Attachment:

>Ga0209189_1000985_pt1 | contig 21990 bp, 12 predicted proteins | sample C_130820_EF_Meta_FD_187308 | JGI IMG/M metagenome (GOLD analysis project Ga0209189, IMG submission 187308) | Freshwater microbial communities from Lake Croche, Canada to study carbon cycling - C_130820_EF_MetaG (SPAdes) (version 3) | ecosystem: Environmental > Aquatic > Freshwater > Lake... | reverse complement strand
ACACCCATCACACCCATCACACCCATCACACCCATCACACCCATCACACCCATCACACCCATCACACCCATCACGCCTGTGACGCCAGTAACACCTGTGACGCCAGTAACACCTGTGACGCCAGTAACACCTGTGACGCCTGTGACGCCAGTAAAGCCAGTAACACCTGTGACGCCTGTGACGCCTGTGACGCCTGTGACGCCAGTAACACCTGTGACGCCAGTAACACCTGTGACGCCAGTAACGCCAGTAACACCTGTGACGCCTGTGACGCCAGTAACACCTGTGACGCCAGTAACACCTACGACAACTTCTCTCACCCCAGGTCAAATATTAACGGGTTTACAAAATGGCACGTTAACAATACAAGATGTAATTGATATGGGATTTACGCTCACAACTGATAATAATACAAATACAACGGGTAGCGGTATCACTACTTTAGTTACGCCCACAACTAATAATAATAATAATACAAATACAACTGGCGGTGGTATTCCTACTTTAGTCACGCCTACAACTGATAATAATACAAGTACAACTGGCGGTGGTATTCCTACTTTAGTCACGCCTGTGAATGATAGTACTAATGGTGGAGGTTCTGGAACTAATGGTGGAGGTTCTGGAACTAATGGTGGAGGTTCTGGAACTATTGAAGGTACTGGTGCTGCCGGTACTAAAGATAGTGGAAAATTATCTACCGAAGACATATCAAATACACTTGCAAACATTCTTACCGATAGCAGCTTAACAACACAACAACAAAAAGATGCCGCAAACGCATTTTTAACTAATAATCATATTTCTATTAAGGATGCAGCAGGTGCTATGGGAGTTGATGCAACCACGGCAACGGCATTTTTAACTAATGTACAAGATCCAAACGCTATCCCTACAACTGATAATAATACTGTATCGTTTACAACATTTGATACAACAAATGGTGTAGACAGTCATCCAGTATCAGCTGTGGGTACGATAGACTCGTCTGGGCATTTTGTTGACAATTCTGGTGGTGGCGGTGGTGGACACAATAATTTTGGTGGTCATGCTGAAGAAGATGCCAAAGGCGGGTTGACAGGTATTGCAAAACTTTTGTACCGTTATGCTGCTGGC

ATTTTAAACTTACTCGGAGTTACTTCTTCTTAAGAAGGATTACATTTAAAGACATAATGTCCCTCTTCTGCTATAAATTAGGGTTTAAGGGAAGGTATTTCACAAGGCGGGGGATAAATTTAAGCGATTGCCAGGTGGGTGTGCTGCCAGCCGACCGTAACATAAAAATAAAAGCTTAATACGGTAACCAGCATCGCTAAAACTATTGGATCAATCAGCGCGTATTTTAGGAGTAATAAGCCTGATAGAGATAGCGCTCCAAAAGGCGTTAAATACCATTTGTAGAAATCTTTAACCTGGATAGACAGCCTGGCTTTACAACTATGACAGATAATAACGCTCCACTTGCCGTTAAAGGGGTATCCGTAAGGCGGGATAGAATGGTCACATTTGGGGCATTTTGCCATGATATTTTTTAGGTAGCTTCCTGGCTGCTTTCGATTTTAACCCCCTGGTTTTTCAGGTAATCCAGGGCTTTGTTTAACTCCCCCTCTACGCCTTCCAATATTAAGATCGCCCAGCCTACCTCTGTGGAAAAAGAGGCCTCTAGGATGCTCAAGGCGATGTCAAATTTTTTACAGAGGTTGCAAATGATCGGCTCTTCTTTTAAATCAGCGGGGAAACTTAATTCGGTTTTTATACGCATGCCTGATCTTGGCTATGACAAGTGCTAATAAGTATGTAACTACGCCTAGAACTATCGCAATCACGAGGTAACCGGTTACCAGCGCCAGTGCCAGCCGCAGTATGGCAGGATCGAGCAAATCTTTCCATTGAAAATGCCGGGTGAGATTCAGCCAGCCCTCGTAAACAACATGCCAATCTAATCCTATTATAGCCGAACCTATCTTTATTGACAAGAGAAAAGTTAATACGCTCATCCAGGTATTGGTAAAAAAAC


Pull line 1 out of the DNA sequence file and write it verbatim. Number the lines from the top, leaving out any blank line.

>Ga0209189_1000985_pt1 | contig 21990 bp, 12 predicted proteins | sample C_130820_EF_Meta_FD_187308 | JGI IMG/M metagenome (GOLD analysis project Ga0209189, IMG submission 187308) | Freshwater microbial communities from Lake Croche, Canada to study carbon cycling - C_130820_EF_MetaG (SPAdes) (version 3) | ecosystem: Environmental > Aquatic > Freshwater > Lake... | reverse complement strand